Dynamic Analysis of Fuel Cycle Transitioning

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This paper examines the time-dependent dynamics of transitioning from a once-through fuel cycle to a closed fuel cycle. The once-through system involves only Light Water Reactors (LWRs) operating on uranium oxide fuel UOX), while the closed cycle includes both LWRs and fast spectrum reactors (FRs) in either a single-tier system or two-tier fuel system. The single-tier system includes full transuranic recycle in FRs while the two-tier system adds one pass of mixed oxide uranium-plutonium (MOX U-Pu) fuel in the LWR. While the analysis primarily focuses on burner fast reactors, transuranic conversion ratios up to 1.0 are assessed and many of ... continued below

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Dixon, Brent; Piet, Steve; Shropshire, David & Matthern, Gretchen September 1, 2009.

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Description

This paper examines the time-dependent dynamics of transitioning from a once-through fuel cycle to a closed fuel cycle. The once-through system involves only Light Water Reactors (LWRs) operating on uranium oxide fuel UOX), while the closed cycle includes both LWRs and fast spectrum reactors (FRs) in either a single-tier system or two-tier fuel system. The single-tier system includes full transuranic recycle in FRs while the two-tier system adds one pass of mixed oxide uranium-plutonium (MOX U-Pu) fuel in the LWR. While the analysis primarily focuses on burner fast reactors, transuranic conversion ratios up to 1.0 are assessed and many of the findings apply to any fuel cycle transitioning from a thermal once-through system to a synergistic thermal-fast recycle system. These findings include uranium requirements for a range of nuclear electricity growth rates, the importance of back end fuel cycle facility timing and magnitude, the impact of employing a range of fast reactor conversion ratios, system sensitivity to used fuel cooling time prior to recycle, impacts on a range of waste management indicators, and projected electricity cost ranges for once-through, single-tier and two-tier systems. The study confirmed that significant waste management benefits can be realized as soon as recycling is initiated, but natural uranium savings are minimal in this century. The use of MOX in LWRs decouples the development of recycle facilities from fast reactor fielding, but also significantly delays and limits fast reactor deployment. In all cases, fast reactor deployment was significantly below than predicted by static equilibrium analyses.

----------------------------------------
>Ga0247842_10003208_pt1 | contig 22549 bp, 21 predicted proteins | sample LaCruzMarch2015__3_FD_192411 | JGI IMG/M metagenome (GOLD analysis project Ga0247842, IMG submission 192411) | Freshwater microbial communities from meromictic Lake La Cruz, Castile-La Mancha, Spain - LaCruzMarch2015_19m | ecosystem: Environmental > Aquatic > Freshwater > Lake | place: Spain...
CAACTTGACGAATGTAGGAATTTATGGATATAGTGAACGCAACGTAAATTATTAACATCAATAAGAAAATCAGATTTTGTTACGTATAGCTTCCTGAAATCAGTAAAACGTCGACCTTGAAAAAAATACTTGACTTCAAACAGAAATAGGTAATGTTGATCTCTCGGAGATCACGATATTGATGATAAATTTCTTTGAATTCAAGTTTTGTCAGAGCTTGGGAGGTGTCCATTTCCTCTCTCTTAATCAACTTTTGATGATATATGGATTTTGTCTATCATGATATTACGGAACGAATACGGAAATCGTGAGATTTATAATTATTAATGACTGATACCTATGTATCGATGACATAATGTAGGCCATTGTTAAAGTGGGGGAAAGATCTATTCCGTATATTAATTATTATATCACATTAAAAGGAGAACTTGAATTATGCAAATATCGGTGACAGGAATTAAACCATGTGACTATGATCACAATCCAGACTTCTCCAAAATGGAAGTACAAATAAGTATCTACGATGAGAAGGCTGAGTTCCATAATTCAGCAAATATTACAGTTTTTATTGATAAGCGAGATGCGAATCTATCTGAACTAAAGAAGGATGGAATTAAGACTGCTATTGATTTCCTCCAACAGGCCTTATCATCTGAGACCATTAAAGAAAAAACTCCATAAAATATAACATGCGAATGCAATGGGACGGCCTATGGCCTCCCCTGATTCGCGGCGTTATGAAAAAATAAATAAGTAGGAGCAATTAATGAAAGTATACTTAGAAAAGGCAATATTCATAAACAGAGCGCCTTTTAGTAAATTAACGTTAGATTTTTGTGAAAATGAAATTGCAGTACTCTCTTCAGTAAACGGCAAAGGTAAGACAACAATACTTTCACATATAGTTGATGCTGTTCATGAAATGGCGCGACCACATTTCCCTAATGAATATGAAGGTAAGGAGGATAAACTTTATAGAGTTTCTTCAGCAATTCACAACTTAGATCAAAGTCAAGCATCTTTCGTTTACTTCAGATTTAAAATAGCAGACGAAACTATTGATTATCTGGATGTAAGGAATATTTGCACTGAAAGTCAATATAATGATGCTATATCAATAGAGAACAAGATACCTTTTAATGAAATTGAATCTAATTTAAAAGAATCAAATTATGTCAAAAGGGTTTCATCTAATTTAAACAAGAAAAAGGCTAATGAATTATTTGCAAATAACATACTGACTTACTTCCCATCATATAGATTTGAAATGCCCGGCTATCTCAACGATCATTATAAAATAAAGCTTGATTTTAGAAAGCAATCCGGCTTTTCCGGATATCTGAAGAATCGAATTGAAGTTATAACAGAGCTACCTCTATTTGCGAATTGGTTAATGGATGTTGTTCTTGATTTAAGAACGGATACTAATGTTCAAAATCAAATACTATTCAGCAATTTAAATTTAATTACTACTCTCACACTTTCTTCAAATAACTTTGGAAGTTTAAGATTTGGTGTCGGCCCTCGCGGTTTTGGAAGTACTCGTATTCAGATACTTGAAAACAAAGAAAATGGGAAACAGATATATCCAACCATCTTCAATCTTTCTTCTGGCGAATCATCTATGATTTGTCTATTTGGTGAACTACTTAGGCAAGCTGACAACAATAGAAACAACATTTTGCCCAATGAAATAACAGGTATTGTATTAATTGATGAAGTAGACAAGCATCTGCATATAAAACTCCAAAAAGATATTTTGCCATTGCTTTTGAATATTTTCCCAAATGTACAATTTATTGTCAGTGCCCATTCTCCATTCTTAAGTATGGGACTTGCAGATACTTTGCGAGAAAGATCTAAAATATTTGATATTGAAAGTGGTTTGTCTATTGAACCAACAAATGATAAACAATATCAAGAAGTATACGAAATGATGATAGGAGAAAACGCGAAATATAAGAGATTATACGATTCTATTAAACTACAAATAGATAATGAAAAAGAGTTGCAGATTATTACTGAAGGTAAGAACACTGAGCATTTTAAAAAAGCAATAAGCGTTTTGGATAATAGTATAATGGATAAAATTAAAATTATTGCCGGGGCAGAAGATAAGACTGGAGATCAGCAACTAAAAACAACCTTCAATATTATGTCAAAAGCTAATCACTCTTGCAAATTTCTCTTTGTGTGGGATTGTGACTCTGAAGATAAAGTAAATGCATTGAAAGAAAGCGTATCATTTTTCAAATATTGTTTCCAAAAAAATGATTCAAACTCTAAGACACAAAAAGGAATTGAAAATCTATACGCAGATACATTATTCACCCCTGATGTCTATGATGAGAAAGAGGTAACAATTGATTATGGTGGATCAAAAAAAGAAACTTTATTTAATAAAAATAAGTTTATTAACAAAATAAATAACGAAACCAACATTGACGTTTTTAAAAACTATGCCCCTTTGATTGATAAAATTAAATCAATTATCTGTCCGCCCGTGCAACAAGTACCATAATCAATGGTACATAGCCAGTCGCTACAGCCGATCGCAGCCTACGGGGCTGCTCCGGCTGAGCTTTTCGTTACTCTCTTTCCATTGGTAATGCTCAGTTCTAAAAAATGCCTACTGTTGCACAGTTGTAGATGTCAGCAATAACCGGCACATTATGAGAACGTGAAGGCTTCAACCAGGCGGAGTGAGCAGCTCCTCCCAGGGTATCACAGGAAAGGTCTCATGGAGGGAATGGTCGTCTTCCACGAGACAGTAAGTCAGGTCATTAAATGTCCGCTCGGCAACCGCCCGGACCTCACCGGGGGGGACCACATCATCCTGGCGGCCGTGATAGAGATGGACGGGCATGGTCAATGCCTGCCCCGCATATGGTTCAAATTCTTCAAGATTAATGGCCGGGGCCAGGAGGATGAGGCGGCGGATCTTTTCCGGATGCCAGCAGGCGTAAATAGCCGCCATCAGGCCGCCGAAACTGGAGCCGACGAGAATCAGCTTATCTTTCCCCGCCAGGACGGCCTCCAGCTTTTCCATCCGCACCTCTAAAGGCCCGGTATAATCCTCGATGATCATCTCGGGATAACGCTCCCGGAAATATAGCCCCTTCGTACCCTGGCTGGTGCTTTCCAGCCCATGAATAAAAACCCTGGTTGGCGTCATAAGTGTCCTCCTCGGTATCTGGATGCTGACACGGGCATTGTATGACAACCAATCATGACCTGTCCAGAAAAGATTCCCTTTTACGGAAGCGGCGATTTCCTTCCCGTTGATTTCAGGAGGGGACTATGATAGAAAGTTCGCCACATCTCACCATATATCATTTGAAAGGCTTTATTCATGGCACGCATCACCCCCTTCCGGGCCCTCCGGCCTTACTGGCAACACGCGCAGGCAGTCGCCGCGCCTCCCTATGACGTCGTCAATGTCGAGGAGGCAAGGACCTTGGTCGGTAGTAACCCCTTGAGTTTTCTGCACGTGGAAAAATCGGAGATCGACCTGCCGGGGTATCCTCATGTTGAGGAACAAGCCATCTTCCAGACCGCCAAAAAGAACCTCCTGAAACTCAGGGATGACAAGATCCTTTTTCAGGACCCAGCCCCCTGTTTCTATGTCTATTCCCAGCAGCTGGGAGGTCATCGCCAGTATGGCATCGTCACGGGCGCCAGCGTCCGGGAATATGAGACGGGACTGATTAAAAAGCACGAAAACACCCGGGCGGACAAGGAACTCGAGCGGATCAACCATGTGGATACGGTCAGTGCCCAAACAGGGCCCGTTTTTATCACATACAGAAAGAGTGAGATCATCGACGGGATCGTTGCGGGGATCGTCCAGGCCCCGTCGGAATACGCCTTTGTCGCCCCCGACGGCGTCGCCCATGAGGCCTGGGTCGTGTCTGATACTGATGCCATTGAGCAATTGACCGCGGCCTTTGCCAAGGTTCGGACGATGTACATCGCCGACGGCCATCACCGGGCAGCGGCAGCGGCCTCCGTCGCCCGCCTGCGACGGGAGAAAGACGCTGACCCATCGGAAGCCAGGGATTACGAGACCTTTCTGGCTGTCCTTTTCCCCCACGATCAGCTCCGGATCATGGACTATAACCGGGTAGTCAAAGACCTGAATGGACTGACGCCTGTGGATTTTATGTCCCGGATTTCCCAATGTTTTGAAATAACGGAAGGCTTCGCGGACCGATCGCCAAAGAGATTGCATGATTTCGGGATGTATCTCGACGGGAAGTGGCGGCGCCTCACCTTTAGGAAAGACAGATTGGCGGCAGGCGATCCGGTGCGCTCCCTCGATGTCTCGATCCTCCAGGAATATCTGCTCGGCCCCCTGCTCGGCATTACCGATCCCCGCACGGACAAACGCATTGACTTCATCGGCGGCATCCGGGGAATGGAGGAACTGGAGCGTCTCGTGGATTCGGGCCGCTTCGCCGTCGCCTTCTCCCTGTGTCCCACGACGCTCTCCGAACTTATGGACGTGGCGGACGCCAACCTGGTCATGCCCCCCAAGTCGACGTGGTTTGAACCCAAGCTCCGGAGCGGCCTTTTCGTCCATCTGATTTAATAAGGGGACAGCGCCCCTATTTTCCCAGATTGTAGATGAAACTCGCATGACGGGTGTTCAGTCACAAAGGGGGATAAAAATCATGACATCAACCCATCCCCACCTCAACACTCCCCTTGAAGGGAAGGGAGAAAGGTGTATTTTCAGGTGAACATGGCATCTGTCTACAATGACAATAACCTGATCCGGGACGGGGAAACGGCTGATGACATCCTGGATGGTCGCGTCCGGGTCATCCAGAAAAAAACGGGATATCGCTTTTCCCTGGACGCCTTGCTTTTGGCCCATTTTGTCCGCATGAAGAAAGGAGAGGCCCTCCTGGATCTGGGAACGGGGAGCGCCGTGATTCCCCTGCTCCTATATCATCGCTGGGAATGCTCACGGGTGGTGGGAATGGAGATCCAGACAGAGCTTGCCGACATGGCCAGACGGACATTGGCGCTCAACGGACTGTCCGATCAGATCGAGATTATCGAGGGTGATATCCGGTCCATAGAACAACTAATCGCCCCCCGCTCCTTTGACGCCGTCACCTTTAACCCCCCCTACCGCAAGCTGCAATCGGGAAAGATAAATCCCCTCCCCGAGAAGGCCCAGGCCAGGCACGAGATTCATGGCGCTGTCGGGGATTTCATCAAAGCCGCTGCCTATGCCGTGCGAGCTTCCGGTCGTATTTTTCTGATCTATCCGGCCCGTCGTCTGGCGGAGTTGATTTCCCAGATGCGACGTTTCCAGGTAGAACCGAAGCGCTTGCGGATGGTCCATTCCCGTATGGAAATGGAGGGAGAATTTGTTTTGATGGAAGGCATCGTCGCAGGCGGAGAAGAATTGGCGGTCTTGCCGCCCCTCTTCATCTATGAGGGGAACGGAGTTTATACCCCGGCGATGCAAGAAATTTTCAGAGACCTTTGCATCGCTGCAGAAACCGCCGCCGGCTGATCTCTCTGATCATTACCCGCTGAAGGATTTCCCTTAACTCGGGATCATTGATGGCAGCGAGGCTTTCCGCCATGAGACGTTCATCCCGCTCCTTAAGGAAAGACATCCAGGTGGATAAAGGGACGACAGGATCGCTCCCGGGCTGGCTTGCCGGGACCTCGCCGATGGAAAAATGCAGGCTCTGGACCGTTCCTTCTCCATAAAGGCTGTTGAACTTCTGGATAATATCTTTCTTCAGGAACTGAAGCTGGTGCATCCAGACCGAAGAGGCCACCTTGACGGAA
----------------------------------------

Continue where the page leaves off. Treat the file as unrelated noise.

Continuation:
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  • Global 2009,Paris, France,09/06/2009,09/11/2009

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  • Report No.: INL/CON-09-16301
  • Grant Number: DE-AC07-05ID14517
  • Office of Scientific & Technical Information Report Number: 968562
  • Archival Resource Key: ark:/67531/metadc930888

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Office of Scientific & Technical Information Technical Reports

Reports, articles and other documents harvested from the Office of Scientific and Technical Information.

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  • September 1, 2009

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  • Nov. 13, 2016, 7:26 p.m.

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  • Jan. 4, 2017, 2:19 p.m.

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Dixon, Brent; Piet, Steve; Shropshire, David & Matthern, Gretchen. Dynamic Analysis of Fuel Cycle Transitioning, article, September 1, 2009; [Idaho]. (digital.library.unt.edu/ark:/67531/metadc930888/: accessed June 20, 2018), University of North Texas Libraries, Digital Library, digital.library.unt.edu; crediting UNT Libraries Government Documents Department.